At Capretto in South Miami, it’s all about providing something special.
“Our curation is unique in that we customize shoes for our customers — [creating] exclusive colors, styles and heel heights — to ensure that we have a unique point of view and different merchandise than department stores,” said Jason Salstein, head buyer at the women’s footwear boutique. “[As a result], we have a very loyal following.”
Capretto has been catering to customers since 1983, when it launched as a shop-in-shop in the suburban Miami store A Nose for Clothes. It opened a standalone location on Sunset Drive in 1990 and was purchased by Patricia Fluxman in 2008.
“When Patty bought the store, it was right before the financial crisis,” said Salstein. “Her main initiative was to cut brands that weren’t working for us, focus on luxury and bring in some LVMH brands, such as Givenchy, Fendi and Céline.”
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In 2012, Fluxman undertook a $250,000 renovation of the store to create its luxurious décor, featuring dark wood and a neutral color scheme that puts the focus on the designer shoes and accessories.
Located next to residential neighborhoods Coral Gables and South Miami, Capretto has access to an affluent clientele. Still, the market presents challenges. “The bulk of our customers live full time in South America, so when the economies in countries such as Brazil and Venezuela are not doing well, it does affect us,” said Salstein.
“We combated this obstacle by being smarter on our buys and purchasing more ‘buy now, wear now’ items,” he said. “We are also focusing on shoes that can be worn for multiple occasions so our customer feels she is getting more for her purchase.”
Capretto’s best-selling labels include Gianvito Rossi, Jimmy Choo, Valentino, Sergio Rossi, Balmain, Gucci and Saint Laurent. Salstein said the store’s selling strategy is equally elevated. “Our approach is very informal compared with other boutiques,” he said. “We do not push product on customers, and we ensure that everyone who walks in our doors is treated like a VIP shopper.”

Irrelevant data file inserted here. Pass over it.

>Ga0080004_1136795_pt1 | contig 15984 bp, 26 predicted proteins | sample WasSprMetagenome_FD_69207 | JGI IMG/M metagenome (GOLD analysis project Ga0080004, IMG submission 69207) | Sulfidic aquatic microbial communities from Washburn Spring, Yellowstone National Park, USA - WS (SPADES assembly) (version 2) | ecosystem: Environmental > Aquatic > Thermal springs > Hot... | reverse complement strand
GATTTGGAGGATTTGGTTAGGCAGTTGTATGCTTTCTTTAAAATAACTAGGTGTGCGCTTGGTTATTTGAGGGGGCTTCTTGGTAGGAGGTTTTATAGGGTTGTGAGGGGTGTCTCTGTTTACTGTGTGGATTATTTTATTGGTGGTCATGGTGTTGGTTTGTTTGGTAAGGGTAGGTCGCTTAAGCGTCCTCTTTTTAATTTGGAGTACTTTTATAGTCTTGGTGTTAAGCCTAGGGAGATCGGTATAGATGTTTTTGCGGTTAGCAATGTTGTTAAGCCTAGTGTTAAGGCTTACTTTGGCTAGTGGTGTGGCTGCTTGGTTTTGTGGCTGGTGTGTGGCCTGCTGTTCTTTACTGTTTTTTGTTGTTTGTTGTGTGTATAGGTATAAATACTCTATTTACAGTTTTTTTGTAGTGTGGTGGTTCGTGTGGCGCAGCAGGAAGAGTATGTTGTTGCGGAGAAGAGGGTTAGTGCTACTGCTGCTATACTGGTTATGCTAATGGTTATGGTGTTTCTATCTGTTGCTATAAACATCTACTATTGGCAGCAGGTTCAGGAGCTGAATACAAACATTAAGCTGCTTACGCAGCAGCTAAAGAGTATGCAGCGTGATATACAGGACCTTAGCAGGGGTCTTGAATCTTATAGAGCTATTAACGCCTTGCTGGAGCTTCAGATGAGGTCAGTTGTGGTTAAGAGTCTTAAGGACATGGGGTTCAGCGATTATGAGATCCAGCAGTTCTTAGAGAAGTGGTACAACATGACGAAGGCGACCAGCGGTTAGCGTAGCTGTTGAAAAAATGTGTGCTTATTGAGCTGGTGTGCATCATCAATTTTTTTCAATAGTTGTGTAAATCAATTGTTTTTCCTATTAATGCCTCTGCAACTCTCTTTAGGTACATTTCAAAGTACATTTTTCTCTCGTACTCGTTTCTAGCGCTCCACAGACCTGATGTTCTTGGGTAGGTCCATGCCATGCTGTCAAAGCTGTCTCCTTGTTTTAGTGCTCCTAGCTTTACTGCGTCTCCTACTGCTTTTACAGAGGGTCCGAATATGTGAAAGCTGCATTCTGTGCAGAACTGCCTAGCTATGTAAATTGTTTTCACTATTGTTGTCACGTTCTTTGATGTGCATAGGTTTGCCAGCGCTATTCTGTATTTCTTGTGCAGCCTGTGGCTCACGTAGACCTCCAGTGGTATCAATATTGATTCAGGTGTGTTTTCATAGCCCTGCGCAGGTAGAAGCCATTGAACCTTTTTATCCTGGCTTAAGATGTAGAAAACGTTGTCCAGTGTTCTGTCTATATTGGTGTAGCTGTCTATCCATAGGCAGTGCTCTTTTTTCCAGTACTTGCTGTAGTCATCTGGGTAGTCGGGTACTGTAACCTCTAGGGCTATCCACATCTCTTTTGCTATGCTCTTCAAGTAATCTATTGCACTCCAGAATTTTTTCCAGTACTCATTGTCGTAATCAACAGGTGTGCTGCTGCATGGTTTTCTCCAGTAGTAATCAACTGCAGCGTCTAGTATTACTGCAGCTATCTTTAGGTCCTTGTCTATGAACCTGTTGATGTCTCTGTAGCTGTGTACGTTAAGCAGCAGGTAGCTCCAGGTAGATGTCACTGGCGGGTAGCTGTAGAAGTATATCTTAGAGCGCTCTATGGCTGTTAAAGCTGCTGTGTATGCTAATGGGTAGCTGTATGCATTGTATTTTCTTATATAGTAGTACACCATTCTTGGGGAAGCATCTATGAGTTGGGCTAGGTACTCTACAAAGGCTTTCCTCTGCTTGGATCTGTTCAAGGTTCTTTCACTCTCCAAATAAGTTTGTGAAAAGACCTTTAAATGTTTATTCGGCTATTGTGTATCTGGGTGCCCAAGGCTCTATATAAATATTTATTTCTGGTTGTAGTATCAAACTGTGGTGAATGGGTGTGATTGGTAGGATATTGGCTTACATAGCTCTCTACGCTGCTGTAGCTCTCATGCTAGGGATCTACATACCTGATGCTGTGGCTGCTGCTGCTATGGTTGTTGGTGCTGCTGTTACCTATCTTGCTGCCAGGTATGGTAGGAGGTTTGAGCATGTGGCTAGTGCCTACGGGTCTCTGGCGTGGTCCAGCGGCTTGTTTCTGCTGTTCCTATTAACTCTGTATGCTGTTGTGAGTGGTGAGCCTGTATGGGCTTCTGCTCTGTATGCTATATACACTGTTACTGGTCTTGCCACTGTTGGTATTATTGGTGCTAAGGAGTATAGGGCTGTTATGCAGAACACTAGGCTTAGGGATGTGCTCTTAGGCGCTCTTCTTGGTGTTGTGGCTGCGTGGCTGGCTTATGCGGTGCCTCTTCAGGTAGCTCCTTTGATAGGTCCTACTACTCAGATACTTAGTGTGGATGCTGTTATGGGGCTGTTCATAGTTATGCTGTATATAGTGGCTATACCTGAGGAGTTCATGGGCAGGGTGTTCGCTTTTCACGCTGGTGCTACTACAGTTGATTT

Trunk shows are also important to the business. Capretto has recently worked with Paul Andrew, Jerome C. Rousseau and Chelsea Paris on in-store events. “The entire Capretto team is such a pleasure to work with,” said Andrew. “But their real secret weapon is Jason, their talented head buyer. He believes in and understands fashion and provides Capretto’s clients with one of the most curated, unique and fashion-forward assortments I have ever witnessed in a small specialty store.”
Now, the shop is focused on the digital space. Capretto is ramping up its e-commerce business, including a partnership with Farfetch that provides access to Saudi Arabia, Russia and the U.K. “We hope to grow our online business to 25 percent of our total business in the next year,” said Salstein.
He added that social media is another key focus for the retailer, especially Instagram. “Through Instagram, we have not only acquired new customers but are selling more to existing customers,” said Salstein. “As we post product, calls come in, and sales are done over the phone.”
Capretto will also debut a traveling pop-up this year in resort locations such as Aspen, Colo., and the Hamptons in New York.
Salstein is confident that, even in a questionable economy, the independent boutique will see an increase in business this year. “I predict there will be a resurgence of shopping at small, curated boutiques such as ours,” he said. “People want to be greeted by name and treated like a celebrity. The fact that it’s an election year and there’s uncertainty in the global economy will be a challenge, but we’ve been around for 30 years and seem to have the right formula.”